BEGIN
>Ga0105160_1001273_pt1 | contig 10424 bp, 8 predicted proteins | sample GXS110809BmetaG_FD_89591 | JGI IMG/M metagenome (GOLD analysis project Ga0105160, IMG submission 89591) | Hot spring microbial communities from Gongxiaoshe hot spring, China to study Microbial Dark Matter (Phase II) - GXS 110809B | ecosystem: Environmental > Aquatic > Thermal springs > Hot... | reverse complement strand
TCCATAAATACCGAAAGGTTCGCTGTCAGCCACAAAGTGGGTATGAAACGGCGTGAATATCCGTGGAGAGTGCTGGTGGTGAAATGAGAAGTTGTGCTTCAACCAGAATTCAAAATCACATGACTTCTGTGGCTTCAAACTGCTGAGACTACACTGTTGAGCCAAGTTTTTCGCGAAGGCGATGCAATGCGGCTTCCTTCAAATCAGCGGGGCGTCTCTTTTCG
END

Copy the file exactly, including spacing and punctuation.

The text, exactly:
>Ga0105160_1001273_pt1 | contig 10424 bp, 8 predicted proteins | sample GXS110809BmetaG_FD_89591 | JGI IMG/M metagenome (GOLD analysis project Ga0105160, IMG submission 89591) | Hot spring microbial communities from Gongxiaoshe hot spring, China to study Microbial Dark Matter (Phase II) - GXS 110809B | ecosystem: Environmental > Aquatic > Thermal springs > Hot... | reverse complement strand
TCCATAAATACCGAAAGGTTCGCTGTCAGCCACAAAGTGGGTATGAAACGGCGTGAATATCCGTGGAGAGTGCTGGTGGTGAAATGAGAAGTTGTGCTTCAACCAGAATTCAAAATCACATGACTTCTGTGGCTTCAAACTGCTGAGACTACACTGTTGAGCCAAGTTTTTCGCGAAGGCGATGCAATGCGGCTTCCTTCAAATCAGCGGGGCGTCTCTTTTCG